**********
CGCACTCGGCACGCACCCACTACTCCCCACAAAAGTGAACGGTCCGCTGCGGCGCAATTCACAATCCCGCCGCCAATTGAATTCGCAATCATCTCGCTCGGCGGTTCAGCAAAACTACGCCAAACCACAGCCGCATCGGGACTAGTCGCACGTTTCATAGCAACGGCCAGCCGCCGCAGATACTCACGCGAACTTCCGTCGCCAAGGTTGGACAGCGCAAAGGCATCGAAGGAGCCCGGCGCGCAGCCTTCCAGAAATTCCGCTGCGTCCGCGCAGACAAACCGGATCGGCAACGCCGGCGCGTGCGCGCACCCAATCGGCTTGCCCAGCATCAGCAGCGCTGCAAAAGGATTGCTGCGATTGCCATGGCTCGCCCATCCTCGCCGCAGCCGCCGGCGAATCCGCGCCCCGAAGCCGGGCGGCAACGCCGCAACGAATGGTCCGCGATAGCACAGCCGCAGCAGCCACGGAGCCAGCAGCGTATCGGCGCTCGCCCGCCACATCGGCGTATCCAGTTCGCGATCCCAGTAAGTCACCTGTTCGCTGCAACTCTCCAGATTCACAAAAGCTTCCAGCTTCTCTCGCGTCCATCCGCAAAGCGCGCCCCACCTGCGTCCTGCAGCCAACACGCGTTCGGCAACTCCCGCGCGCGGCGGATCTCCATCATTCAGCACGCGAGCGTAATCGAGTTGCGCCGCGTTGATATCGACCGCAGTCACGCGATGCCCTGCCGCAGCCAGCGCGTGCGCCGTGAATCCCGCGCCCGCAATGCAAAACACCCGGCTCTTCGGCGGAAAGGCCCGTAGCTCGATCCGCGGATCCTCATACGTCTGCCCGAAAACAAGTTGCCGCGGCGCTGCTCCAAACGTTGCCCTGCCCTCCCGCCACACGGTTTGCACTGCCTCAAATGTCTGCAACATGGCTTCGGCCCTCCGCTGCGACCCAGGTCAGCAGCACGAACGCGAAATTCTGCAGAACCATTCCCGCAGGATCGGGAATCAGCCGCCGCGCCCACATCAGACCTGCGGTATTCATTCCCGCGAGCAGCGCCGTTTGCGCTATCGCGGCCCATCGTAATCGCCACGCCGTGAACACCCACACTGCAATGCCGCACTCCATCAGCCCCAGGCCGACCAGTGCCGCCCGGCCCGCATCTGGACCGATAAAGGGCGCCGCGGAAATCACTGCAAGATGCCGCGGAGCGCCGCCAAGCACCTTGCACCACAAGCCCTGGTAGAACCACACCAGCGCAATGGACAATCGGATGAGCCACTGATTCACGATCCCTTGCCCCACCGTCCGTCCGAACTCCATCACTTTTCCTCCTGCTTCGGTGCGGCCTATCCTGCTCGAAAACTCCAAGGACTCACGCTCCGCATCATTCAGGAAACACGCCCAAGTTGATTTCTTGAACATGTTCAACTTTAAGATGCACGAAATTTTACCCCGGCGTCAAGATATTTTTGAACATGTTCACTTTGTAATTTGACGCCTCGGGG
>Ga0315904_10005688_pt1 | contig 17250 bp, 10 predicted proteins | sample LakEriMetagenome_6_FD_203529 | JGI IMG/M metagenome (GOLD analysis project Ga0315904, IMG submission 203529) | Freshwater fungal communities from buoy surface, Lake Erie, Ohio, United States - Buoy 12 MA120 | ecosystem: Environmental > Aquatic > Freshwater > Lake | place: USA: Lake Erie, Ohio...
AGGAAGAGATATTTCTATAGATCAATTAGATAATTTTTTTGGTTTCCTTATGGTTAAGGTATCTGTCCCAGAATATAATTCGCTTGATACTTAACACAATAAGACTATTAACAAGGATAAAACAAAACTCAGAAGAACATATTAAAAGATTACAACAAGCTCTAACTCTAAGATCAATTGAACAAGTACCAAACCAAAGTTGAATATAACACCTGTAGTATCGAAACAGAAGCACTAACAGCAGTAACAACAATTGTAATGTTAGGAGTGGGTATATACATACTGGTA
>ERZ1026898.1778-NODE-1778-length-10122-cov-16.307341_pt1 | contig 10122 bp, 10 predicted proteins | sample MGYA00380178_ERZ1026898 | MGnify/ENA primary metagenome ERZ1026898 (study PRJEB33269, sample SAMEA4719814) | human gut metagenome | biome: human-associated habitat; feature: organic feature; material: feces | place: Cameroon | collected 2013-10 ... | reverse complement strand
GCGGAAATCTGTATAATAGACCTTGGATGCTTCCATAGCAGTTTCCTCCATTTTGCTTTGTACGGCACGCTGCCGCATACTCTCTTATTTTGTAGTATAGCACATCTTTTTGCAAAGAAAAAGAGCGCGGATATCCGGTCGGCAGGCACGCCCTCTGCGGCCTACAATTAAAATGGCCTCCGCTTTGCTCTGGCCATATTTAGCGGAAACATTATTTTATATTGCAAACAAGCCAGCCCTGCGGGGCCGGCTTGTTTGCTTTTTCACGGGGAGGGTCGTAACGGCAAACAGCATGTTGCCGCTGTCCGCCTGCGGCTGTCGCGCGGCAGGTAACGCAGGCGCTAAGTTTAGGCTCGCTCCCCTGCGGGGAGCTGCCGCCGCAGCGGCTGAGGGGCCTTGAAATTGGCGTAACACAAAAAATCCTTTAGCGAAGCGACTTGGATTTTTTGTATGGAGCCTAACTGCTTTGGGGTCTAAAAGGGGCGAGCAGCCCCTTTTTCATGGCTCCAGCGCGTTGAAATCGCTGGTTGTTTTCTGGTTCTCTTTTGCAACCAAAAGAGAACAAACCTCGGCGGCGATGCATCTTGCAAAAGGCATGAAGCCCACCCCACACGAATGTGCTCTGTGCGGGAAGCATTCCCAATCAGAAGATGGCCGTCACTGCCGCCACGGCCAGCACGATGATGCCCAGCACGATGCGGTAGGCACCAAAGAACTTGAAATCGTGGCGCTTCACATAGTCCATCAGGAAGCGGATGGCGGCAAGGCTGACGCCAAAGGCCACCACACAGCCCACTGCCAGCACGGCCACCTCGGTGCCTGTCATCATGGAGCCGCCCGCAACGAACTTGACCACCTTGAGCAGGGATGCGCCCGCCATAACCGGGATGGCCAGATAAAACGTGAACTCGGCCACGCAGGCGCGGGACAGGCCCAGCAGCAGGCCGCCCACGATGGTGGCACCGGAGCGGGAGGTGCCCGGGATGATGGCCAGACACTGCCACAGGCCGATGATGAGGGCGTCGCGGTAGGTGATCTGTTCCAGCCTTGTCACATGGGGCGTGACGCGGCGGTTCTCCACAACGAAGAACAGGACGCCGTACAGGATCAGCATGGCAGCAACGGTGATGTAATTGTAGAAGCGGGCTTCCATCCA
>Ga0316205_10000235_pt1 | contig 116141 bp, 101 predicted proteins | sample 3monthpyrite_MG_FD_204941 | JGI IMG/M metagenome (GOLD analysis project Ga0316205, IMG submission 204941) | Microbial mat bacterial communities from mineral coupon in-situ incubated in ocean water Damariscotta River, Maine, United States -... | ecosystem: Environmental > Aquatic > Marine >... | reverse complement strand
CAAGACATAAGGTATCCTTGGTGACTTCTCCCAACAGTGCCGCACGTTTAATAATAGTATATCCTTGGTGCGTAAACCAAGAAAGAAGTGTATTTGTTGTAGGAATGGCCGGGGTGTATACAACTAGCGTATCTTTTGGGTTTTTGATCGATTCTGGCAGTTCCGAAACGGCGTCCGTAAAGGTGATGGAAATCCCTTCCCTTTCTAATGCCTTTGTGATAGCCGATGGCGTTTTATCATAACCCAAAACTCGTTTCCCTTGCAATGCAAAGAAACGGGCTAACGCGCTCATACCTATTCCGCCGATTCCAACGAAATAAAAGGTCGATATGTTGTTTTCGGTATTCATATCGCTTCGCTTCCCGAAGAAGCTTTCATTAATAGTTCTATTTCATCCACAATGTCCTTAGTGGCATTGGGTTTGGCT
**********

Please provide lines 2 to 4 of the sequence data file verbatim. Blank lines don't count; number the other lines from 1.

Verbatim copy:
>Ga0315904_10005688_pt1 | contig 17250 bp, 10 predicted proteins | sample LakEriMetagenome_6_FD_203529 | JGI IMG/M metagenome (GOLD analysis project Ga0315904, IMG submission 203529) | Freshwater fungal communities from buoy surface, Lake Erie, Ohio, United States - Buoy 12 MA120 | ecosystem: Environmental > Aquatic > Freshwater > Lake | place: USA: Lake Erie, Ohio...
AGGAAGAGATATTTCTATAGATCAATTAGATAATTTTTTTGGTTTCCTTATGGTTAAGGTATCTGTCCCAGAATATAATTCGCTTGATACTTAACACAATAAGACTATTAACAAGGATAAAACAAAACTCAGAAGAACATATTAAAAGATTACAACAAGCTCTAACTCTAAGATCAATTGAACAAGTACCAAACCAAAGTTGAATATAACACCTGTAGTATCGAAACAGAAGCACTAACAGCAGTAACAACAATTGTAATGTTAGGAGTGGGTATATACATACTGGTA
>ERZ1026898.1778-NODE-1778-length-10122-cov-16.307341_pt1 | contig 10122 bp, 10 predicted proteins | sample MGYA00380178_ERZ1026898 | MGnify/ENA primary metagenome ERZ1026898 (study PRJEB33269, sample SAMEA4719814) | human gut metagenome | biome: human-associated habitat; feature: organic feature; material: feces | place: Cameroon | collected 2013-10 ... | reverse complement strand